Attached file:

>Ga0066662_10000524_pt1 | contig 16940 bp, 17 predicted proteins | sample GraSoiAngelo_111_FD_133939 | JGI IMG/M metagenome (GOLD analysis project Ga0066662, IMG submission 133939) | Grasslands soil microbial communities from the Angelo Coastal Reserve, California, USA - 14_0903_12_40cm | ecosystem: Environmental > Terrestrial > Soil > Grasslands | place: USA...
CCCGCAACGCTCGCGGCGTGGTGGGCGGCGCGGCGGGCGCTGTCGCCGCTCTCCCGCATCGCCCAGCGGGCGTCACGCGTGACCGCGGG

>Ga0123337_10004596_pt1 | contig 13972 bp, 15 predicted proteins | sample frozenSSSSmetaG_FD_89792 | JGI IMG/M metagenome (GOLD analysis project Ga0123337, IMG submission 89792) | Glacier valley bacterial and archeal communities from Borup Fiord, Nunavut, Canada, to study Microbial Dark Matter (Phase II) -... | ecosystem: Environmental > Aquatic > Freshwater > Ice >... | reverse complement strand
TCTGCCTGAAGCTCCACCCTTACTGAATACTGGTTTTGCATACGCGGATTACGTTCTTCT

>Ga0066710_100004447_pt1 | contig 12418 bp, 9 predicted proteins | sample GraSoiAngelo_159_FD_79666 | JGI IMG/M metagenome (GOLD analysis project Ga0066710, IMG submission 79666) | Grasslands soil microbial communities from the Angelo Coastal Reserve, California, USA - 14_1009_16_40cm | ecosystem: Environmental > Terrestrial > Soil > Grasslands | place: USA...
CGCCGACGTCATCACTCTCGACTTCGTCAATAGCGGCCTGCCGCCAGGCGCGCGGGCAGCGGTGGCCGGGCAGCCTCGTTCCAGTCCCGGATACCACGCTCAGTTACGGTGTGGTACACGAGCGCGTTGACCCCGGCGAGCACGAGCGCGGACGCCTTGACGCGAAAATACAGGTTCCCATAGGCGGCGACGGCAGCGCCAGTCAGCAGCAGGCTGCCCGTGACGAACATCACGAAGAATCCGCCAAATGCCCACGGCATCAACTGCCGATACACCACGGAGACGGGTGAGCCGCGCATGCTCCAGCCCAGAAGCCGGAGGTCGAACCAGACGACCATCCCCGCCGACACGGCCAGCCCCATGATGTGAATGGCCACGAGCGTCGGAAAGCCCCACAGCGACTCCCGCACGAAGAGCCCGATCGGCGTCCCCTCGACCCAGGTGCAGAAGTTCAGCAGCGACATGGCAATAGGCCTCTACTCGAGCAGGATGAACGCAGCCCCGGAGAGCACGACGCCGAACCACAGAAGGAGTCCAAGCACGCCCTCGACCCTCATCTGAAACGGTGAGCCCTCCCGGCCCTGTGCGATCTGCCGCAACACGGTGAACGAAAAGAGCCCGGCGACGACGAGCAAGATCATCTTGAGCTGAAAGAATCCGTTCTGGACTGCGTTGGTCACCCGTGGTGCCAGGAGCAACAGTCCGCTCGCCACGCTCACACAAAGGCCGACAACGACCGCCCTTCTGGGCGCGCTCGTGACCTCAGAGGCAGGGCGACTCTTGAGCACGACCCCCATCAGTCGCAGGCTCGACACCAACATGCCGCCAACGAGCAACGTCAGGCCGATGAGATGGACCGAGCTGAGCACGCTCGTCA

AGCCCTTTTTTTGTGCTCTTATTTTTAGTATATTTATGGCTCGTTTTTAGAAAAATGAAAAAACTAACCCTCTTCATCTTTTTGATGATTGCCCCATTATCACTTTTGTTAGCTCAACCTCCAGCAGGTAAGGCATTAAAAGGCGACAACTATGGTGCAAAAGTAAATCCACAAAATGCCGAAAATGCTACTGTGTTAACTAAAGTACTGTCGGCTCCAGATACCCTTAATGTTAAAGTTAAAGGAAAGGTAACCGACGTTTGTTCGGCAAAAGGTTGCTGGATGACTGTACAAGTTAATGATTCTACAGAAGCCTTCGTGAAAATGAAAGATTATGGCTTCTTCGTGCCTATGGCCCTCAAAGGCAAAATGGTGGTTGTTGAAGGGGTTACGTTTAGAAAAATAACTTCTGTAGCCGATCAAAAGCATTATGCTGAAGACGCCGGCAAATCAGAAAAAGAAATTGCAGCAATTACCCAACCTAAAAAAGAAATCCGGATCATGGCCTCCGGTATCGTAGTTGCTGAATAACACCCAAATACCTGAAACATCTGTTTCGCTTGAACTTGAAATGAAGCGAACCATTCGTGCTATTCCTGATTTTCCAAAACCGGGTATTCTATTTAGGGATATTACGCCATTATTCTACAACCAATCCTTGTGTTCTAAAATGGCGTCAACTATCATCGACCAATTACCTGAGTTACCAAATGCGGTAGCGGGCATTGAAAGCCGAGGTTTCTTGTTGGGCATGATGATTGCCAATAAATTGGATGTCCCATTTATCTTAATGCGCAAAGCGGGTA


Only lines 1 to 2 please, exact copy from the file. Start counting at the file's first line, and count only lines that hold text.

>Ga0066662_10000524_pt1 | contig 16940 bp, 17 predicted proteins | sample GraSoiAngelo_111_FD_133939 | JGI IMG/M metagenome (GOLD analysis project Ga0066662, IMG submission 133939) | Grasslands soil microbial communities from the Angelo Coastal Reserve, California, USA - 14_0903_12_40cm | ecosystem: Environmental > Terrestrial > Soil > Grasslands | place: USA...
CCCGCAACGCTCGCGGCGTGGTGGGCGGCGCGGCGGGCGCTGTCGCCGCTCTCCCGCATCGCCCAGCGGGCGTCACGCGTGACCGCGGG